The volume of data generated by these technologies is often referred to as Big Data. “Big Data” includes data sets too large to store and analyze using traditional database technology. What will likely be needed is distributed systems to store data in different locations, connect them by networks, and then bring them together by software. To give one example of the amounts of data generated in distribution systems, the Advanced Metering Infrastructure in the State of New York with seconds- data resolution produces roughly 127.1 terabytes of electric consumption data per day.
Similarly on a macro scale, global internet traffic has tripled since 2015 and is expected to further double by 2022 to 4.2 zettabytes per year (4.2 trillion gigabytes) (Cisco 2019). The number of mobile internet users is expected to increase from 3.6 billion in 2018 to 5 billion by 2025, while the number of Internet of Things (IoT) connections is expected to triple from 7.5 billion in 2018 to over 25 billion by 2025 (GSM Association 2019).
Solutions for storing, handling, and assembling such system data is an open issue needing some sort of resolution for the expanded application of Big Data analytics to the Smart Grid.
3. Not there yet- Lacking Tools as Well as Data Standardization.
Data analytics seeks to extract valuable information from historical system data for the purpose of guiding current real-time operation and maintenance activities. The true significance of data analytics will be achieved once we understand, adapt, and incorporate to a new data management environment. However, that has yet to occur as the data management and computation structures and tools in the electric power sector are yet to go through an evolution in order to adapt to the new concepts and applications in data analytics.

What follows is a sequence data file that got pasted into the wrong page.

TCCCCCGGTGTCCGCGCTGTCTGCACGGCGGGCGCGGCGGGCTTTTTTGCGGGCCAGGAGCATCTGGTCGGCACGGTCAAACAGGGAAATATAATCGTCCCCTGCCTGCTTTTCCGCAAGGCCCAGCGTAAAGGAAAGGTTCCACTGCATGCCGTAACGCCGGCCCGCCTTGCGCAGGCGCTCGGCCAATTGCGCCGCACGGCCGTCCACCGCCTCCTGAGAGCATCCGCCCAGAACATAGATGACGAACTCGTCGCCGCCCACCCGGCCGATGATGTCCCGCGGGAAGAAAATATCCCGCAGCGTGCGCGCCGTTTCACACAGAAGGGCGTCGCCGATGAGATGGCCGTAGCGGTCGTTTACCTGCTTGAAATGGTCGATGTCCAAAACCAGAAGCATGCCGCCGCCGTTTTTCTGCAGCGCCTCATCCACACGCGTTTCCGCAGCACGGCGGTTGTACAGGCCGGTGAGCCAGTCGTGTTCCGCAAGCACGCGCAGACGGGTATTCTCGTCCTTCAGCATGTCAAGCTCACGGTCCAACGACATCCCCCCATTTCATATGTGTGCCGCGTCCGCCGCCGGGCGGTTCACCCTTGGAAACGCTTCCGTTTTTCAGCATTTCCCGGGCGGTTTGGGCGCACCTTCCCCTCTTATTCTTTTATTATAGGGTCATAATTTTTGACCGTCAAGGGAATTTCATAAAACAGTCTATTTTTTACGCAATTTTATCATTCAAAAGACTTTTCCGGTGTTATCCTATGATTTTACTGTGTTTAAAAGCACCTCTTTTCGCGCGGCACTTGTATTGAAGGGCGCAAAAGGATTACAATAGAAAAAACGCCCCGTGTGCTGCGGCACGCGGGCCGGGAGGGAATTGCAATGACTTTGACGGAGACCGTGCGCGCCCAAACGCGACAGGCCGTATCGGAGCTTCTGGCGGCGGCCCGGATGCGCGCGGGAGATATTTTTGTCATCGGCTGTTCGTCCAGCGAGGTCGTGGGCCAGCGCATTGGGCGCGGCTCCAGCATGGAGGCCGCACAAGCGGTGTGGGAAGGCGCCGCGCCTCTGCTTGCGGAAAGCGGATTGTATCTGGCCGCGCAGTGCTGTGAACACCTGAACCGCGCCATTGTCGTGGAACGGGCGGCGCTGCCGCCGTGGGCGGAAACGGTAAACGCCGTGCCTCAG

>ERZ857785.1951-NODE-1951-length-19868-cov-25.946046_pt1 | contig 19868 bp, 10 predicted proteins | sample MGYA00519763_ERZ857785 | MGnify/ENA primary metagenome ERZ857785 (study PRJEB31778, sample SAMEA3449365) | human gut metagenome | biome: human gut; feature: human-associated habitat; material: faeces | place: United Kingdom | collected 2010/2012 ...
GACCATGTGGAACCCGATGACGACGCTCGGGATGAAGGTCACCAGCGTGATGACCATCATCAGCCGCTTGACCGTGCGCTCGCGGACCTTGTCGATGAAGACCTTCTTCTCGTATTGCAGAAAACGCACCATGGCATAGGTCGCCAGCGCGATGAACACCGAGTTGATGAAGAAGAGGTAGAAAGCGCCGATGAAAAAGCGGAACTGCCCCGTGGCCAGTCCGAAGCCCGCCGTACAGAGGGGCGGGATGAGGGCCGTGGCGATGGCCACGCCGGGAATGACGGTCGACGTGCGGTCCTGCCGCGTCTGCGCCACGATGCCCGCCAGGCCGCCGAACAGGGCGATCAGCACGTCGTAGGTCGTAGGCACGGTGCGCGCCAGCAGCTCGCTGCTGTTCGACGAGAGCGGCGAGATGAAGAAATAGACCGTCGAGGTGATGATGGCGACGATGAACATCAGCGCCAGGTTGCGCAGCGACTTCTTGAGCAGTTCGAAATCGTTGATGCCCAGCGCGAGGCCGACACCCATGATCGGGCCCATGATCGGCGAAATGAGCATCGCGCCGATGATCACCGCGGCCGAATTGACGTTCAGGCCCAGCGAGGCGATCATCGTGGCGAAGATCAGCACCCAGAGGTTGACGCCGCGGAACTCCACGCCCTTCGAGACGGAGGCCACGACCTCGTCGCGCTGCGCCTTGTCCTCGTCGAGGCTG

And then there’s the data itself. Energy data now come from variety of power system sources and span a wide range of locations, types and applications. Additionally, many forms of grid data are generated at rapidly and in high volumes. Some sort of IEC 61724 Working Group- or Green Button Alliance-like effort is needed to make such data available.
Unfortunately many power system sensors, including even many emerging and state-of-the-art sensors, the majority of data is either not logged, or are overwritten very quickly. For example, in most protection relays and related sensors, the data collected is discarded shortly after internal use. Additionally, almost all state-of-the-art power quality sensors tend to store the voltage or current wave forms for only a few cycles before and after an event is detected.
4. We Have Met the Enemy and He is Us.